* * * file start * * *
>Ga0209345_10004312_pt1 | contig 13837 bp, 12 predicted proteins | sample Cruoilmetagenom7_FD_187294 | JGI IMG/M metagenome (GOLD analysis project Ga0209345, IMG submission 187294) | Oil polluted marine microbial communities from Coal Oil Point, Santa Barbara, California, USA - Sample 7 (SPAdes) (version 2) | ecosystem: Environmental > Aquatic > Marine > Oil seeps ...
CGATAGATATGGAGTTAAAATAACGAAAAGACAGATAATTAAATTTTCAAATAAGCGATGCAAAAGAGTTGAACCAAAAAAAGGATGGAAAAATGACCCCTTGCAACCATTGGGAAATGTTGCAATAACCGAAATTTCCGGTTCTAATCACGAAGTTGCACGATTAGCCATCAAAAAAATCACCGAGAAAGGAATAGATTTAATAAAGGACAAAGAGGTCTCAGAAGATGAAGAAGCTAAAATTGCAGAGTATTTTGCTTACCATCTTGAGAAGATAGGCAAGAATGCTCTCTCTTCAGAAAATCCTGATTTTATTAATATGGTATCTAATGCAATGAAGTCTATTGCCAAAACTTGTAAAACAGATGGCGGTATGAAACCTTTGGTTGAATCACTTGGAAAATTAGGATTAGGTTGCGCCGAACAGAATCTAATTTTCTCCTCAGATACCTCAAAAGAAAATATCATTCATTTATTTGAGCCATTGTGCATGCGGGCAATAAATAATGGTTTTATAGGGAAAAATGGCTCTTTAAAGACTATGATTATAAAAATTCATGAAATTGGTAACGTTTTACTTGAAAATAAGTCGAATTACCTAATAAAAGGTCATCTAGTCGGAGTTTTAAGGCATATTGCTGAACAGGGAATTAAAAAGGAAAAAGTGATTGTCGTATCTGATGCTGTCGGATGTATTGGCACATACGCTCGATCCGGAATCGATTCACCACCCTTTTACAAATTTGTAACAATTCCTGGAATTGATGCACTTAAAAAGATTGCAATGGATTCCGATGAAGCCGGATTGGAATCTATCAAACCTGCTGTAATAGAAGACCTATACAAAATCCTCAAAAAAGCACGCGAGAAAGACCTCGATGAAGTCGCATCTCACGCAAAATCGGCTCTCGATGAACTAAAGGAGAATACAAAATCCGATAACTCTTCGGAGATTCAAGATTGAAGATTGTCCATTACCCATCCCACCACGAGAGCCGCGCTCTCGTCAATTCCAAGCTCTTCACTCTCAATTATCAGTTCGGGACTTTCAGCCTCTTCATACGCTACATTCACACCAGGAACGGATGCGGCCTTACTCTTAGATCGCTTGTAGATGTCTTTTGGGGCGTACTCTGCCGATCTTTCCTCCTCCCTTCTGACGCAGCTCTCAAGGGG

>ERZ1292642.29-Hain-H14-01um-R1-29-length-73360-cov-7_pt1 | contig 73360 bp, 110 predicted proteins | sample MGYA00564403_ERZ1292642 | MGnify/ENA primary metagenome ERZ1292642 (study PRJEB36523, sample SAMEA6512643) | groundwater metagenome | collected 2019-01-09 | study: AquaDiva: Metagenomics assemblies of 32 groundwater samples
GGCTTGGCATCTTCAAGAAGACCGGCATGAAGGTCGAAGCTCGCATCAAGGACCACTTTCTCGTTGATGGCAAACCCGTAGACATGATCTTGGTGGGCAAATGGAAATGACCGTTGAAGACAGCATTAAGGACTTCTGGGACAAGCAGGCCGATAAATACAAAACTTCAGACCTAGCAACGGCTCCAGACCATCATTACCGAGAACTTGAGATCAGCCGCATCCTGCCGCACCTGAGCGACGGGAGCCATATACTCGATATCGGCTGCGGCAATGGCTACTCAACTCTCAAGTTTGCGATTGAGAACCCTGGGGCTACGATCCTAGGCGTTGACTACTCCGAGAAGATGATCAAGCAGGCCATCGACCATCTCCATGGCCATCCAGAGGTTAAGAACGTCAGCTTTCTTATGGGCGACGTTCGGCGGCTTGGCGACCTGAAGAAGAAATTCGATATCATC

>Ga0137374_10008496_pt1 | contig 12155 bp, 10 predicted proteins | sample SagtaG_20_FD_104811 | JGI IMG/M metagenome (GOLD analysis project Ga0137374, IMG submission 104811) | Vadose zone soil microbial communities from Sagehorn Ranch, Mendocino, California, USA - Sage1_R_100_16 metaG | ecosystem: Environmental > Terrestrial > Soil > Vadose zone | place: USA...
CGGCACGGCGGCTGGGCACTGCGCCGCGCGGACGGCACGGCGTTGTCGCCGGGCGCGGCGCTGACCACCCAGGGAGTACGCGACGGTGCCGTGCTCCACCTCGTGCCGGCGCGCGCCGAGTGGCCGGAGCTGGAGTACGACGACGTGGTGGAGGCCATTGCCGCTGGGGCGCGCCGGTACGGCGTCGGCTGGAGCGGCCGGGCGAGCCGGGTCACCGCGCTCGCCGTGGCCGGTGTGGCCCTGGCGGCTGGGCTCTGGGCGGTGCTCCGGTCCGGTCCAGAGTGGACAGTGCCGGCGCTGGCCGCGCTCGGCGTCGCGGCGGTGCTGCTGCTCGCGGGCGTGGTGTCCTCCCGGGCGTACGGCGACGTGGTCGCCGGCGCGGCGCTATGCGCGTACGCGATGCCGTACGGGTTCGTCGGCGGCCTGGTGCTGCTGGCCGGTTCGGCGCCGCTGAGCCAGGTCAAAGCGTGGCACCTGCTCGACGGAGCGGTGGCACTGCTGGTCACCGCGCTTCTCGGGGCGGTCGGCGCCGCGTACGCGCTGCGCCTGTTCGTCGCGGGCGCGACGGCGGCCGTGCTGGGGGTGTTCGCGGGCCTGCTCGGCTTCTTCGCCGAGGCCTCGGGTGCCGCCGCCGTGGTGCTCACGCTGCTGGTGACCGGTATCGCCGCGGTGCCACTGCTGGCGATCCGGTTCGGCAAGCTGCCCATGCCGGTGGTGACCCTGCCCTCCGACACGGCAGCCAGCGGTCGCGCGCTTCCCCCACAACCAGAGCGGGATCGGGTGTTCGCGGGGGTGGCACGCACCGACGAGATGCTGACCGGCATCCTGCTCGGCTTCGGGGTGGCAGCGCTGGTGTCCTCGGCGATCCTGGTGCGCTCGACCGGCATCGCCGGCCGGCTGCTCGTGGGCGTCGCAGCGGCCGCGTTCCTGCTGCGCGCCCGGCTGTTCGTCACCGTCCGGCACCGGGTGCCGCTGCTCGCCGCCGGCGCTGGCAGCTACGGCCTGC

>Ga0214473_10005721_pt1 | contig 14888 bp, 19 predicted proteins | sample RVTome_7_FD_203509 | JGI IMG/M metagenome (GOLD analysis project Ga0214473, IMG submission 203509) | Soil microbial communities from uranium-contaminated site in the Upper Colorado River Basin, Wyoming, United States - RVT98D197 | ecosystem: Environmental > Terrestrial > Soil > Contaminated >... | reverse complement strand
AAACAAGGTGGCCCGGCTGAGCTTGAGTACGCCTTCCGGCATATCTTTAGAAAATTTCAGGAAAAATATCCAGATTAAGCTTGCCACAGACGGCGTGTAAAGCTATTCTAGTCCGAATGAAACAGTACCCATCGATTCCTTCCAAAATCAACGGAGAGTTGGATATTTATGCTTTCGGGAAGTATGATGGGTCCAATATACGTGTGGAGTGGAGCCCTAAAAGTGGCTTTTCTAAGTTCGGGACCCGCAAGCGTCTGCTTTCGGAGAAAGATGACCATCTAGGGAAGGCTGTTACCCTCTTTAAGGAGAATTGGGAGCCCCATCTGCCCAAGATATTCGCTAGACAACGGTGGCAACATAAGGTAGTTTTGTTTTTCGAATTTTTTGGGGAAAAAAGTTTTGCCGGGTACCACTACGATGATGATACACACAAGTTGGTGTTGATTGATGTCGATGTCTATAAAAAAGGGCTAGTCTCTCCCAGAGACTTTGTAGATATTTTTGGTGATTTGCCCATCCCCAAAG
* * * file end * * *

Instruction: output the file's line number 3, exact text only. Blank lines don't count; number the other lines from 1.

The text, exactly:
>ERZ1292642.29-Hain-H14-01um-R1-29-length-73360-cov-7_pt1 | contig 73360 bp, 110 predicted proteins | sample MGYA00564403_ERZ1292642 | MGnify/ENA primary metagenome ERZ1292642 (study PRJEB36523, sample SAMEA6512643) | groundwater metagenome | collected 2019-01-09 | study: AquaDiva: Metagenomics assemblies of 32 groundwater samples